Philip Thrift <cloudver...@gmail.com> Wrote: *> There is a lot of scientific theory that doesn't really mention space: > theories in chemistry and biology for example. * >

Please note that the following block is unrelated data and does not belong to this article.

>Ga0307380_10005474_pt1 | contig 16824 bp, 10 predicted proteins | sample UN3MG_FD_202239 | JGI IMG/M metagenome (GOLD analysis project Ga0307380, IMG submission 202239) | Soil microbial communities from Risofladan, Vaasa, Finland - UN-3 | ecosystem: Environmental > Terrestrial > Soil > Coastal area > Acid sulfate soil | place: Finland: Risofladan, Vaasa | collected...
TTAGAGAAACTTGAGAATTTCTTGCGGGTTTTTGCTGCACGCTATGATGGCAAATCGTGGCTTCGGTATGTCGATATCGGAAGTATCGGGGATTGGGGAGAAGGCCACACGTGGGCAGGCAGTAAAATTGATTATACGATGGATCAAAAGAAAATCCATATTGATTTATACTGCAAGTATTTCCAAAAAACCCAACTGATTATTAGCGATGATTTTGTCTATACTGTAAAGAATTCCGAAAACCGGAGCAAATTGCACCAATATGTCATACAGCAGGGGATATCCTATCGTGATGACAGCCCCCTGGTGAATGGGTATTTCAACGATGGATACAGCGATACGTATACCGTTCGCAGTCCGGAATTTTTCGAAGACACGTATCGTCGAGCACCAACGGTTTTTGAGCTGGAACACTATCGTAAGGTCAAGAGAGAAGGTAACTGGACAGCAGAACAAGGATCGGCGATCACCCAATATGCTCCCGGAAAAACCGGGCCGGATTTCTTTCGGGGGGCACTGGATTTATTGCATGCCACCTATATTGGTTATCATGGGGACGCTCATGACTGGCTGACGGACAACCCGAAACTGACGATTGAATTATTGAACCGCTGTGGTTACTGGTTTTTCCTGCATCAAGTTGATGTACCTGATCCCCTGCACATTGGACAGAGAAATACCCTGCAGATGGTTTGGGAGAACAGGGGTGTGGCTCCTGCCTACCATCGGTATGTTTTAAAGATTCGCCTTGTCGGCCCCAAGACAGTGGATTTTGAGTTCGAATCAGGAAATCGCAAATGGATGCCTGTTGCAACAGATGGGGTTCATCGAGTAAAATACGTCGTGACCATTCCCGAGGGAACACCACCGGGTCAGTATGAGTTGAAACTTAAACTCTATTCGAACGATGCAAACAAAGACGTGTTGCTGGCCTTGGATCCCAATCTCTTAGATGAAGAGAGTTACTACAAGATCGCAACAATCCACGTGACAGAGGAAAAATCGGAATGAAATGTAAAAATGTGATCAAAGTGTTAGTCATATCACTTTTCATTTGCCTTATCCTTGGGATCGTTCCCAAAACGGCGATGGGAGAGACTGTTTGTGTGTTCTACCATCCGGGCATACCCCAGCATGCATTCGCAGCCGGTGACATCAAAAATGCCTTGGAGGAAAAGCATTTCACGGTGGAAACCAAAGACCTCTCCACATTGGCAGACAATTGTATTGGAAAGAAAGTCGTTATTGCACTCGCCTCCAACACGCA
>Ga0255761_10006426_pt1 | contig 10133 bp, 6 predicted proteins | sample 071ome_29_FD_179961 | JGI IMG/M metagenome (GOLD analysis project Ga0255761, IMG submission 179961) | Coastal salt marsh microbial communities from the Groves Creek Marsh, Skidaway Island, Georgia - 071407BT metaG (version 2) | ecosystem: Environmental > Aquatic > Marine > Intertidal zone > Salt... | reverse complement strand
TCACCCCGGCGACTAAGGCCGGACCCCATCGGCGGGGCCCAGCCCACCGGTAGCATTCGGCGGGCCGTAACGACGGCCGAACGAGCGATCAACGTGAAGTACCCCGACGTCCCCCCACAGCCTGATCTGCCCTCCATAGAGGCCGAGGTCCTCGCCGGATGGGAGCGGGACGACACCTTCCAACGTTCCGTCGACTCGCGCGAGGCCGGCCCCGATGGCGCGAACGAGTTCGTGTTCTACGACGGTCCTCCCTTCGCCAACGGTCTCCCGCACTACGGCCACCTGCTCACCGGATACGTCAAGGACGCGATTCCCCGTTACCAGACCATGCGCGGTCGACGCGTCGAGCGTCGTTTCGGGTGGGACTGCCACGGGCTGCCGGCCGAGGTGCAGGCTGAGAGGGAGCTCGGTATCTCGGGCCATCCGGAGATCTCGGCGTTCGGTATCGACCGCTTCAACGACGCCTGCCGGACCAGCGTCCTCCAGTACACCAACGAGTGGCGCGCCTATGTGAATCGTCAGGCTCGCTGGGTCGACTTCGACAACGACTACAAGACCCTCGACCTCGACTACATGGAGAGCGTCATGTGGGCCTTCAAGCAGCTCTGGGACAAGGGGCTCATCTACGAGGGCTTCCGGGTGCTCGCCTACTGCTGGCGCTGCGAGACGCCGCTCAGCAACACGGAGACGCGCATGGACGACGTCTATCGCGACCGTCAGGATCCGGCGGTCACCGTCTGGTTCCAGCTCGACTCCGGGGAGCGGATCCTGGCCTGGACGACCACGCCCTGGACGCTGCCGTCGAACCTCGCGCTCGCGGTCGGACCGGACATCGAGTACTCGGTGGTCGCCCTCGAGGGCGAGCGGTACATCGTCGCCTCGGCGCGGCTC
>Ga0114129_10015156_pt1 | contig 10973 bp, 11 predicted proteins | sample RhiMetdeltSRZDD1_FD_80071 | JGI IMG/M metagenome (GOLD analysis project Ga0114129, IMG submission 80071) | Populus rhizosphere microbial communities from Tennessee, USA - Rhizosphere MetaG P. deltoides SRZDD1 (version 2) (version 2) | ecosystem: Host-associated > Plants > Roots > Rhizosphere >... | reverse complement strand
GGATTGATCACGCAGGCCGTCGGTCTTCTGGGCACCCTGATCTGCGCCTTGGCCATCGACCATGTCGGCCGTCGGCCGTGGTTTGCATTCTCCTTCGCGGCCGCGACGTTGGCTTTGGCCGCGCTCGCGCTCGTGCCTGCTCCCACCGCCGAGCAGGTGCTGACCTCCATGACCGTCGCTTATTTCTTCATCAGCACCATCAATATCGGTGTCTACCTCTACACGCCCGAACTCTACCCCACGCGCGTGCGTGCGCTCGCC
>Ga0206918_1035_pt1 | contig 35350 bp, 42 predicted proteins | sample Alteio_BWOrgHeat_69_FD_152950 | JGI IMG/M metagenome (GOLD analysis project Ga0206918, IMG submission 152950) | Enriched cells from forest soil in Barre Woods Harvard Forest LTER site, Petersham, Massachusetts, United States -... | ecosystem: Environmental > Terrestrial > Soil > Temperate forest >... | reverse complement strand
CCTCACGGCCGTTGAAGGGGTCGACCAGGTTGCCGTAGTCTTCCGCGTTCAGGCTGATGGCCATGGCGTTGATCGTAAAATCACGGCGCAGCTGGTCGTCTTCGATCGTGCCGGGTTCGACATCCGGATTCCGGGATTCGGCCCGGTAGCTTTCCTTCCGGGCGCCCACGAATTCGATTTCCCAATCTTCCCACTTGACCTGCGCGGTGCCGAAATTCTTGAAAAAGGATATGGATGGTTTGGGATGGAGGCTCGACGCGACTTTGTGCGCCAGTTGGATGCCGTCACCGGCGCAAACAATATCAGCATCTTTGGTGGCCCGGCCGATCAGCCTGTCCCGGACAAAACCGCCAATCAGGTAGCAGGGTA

Please be specific because I can't think of a single example. > *These have to do with change of structures (molecules, cells).* > A change with respect to what? The very word "structure" implies a arrangement in space. Biologists say cells are different here than they are there ( different species occupy different habitats ) or they say cells now are different than what they were 3 billion years ago ( life evolves with time). If it's not a change in the structural arrangement in space or a change in how cells behave chemically as time progresses then what in the world do they mean when biologists say "the cell has changed"? *> But time is interesting. It is possible to have a discrete space (the > title subject of this topic) but a continuous time.* > Time is about change so time can't be continuous unless there is always a physical change between any 2 instances of time regardless of how close together they are. If space is discrete what change could occur in less time than the time it would take the fastest thing that can exist to travel the shortest distance that can exist?? John K Clark -- You received this message because you are subscribed to the Google Groups "Everything List" group. To unsubscribe from this group and stop receiving emails from it, send an email to everything-list+unsubscr...@googlegroups.com. To post to this group, send email to email@example.com. Visit this group at https://groups.google.com/group/everything-list. For more options, visit https://groups.google.com/d/optout.